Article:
The demise of DOMA may mean that same-sex married couples are now entitled to the same marriage-based immigration benefits as anyone else. But marriage equality also entails equal burdens. As I argued in Immigration Law and the Regulation of Marriage, 91 Minn. L. Rev. 1625 (2007), immigration law holds marriages involving immigrants to a higher standard than the law ordinarily demands, and this will now be true for same-sex couples.
Under state family law, married people are not required to live together. They don’t have to open joint bank accounts, jointly own property, take extensive vacation photos, document which guests attended their weddings, or know the color of their spouse’s toothbrush. They don’t even have to have sex. Of course, married couples might do these things, and they often do. But the law doesn’t intrude into what are considered private family decisions, unless the couple divorces, and then it intervenes to protect the ex-spouses from each other.
But when an immigrant seeks a benefit based on marriage, immigration officials look to a variety of factors¬—including the ones listed above—to determine whether the marriage is “genuine.”
I argued in Married Fraud, 100 Cal. L. Rev. 1 (2012) that this close scrutiny isn’t really surprising, given the nature of the benefit at stake. In that article, I canvassed the many instances in which the law uses marriage as a threshold requirement for a public benefit. I showed that some types of public benefits result in more intrusive government interference than others: those that are substantial and those that endure even if the recipient gets divorced.
Health insurance, for example, is a nice benefit, but it is largely prospective: you don’t know if and when you’ll need it. It can also be obtained using means other than marriage. Its costs have been shunted onto private employers (and likely passed through to employees). Some people marry for health insurance, true, but usually to someone with whom they are already in a relationship. That’s because they need to stay married to use it. Immigration benefits, in contrast, have an immediate utility that is often unavailable through any other means. And you don’t have to stay married to keep the benefit. As a result, immigration benefits are highly susceptible to abuse, and the government has responded by closely scrutinizing marriages when they are tied to immigration status. Sometimes, this close scrutiny has the unfortunate effect of requiring a more traditional form of marriage from citizen-immigrant couples – joint bank accounts, shared domicile, traditional gender roles, etc.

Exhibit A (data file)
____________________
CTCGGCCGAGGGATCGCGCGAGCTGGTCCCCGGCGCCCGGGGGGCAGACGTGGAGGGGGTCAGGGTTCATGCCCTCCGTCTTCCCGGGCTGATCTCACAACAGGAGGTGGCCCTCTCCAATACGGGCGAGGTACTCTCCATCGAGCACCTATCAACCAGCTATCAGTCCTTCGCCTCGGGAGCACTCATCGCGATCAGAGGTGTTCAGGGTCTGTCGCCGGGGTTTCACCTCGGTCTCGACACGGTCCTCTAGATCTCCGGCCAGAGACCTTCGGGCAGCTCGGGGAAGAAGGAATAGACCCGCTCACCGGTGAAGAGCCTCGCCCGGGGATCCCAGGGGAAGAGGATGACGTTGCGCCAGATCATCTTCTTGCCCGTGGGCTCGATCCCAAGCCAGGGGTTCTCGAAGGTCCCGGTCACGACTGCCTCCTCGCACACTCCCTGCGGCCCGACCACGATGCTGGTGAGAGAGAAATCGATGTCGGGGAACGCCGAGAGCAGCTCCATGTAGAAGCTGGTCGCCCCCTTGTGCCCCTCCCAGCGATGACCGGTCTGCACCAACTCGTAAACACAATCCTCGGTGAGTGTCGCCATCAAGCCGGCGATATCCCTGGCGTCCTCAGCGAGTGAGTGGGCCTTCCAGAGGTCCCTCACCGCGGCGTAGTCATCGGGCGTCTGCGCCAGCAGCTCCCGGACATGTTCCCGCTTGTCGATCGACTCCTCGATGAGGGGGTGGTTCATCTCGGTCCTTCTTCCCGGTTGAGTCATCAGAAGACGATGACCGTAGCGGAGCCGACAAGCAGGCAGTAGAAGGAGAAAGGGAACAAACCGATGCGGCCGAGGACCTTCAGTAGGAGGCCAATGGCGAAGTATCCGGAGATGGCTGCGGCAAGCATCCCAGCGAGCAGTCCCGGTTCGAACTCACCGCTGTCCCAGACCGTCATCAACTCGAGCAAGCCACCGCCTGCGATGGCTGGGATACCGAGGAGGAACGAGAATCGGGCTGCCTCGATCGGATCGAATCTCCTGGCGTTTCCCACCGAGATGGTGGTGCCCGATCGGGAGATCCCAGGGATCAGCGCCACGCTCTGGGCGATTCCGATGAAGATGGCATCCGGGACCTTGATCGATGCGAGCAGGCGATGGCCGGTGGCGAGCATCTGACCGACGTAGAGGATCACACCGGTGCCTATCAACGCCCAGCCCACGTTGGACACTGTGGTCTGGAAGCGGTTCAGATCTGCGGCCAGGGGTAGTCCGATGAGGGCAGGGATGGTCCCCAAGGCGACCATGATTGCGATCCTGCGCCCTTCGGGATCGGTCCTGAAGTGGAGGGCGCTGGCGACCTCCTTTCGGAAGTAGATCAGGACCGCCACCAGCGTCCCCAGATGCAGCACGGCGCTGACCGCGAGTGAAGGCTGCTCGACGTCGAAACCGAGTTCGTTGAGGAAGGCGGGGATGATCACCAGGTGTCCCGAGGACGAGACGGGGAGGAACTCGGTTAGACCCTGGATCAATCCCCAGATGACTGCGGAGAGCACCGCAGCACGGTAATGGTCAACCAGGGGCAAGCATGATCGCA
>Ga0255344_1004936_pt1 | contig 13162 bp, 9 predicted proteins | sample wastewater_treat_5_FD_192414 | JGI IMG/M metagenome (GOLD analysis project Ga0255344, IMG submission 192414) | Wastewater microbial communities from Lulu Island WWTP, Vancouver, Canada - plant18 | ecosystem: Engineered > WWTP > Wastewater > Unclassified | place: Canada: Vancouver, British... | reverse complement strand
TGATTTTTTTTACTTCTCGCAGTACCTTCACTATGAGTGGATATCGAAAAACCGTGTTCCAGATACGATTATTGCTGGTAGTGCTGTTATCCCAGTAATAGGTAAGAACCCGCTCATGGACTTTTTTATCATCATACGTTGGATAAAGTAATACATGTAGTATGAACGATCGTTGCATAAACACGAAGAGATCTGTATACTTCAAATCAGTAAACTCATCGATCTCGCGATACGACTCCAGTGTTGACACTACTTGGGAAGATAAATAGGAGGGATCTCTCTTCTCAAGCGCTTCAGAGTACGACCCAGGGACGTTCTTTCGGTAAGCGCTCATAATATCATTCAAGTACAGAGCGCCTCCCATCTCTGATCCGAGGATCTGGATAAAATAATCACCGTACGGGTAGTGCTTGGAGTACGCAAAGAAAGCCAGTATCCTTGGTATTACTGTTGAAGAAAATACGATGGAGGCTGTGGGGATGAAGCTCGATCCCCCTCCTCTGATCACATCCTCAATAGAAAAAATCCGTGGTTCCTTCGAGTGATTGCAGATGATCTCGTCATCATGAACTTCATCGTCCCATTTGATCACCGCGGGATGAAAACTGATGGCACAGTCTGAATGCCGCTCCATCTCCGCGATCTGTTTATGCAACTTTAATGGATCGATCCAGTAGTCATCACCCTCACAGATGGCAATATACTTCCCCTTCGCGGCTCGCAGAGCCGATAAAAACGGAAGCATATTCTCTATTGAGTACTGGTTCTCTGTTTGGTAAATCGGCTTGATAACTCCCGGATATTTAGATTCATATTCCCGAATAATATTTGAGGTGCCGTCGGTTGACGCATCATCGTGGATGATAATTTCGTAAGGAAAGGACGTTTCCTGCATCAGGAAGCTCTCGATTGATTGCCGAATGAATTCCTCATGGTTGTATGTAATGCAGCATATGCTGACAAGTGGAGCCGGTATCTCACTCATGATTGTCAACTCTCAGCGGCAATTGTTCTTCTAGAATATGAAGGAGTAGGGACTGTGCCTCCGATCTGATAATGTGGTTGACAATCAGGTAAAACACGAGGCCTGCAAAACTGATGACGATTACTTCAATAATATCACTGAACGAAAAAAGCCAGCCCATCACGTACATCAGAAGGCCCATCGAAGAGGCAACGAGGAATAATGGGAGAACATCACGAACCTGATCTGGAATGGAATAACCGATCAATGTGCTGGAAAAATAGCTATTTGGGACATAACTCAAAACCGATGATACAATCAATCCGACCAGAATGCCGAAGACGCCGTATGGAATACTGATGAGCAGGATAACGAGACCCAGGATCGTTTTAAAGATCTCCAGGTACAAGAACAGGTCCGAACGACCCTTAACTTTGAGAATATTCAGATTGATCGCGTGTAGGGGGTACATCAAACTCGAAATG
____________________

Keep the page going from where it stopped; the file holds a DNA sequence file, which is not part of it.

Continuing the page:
So what does this all mean for same-sex couples? Two consequences come to mind. The first is that although same-sex couples will now be able to seek immigration status based on marriage, they will also be subjected to the same close scrutiny as other couples. To the extent that same-sex couples structure their lives similarly to straight couples, this won’t be a big deal (or at least it won’t be any worse than it already is for straight couples). But there’s some evidence that same-sex couples are different, on average, for example, that they are more egalitarian about child-care responsibilities. If that’s true, will the pressure to conform to what immigration officials deem to be a “typical” marriage be even more onerous for same-sex couples than for opposite-sex couples?
Second, one frequently-voiced reason for opposing benefits for same-sex couples is that doing so invites fraud. On this theory, two heterosexual friends could marry just to seek immigration benefits. On its face, this argument seems kind of silly. A heterosexual person can already commit fraud under current law—just not with a person of the same sex. And a gay person could marry an opposite-sex friend, so it’s not clear why marriage equality suddenly opens up the door to massive fraud. The underlying fear may have more to do with uneasiness on the part of marriage equality opponents about how to identify a “real” LGBT relationship.
This uneasiness could lead to a different problem. If immigration officials feel uncomfortable in judging the bona fides of a same-sex marriage, they may begin to pressure applicants to “perform gayness” in a more overt way. This appears to be what has happened in the asylum context. Individuals who have sought asylum because they were persecuted for their sexual orientation have reported feeling that they had to demonstrate they were “typically” gay in order to convince government officials that they deserved asylum. One man interviewed by the New York Times, for example, reported wearing pink eye shadow and a bright pink V-neck shirt to his interview and engaging in “intermittent outbursts of tears.”
Opening immigration benefits to same-sex spouses is the right thing to do. But it’s something that I hope the government does with care. There is a danger that same-sex couples will be required to force themselves into an ill-fitting traditional marriage norm, and a simultaneous danger that they will be encouraged to embody cultural stereotypes of gayness.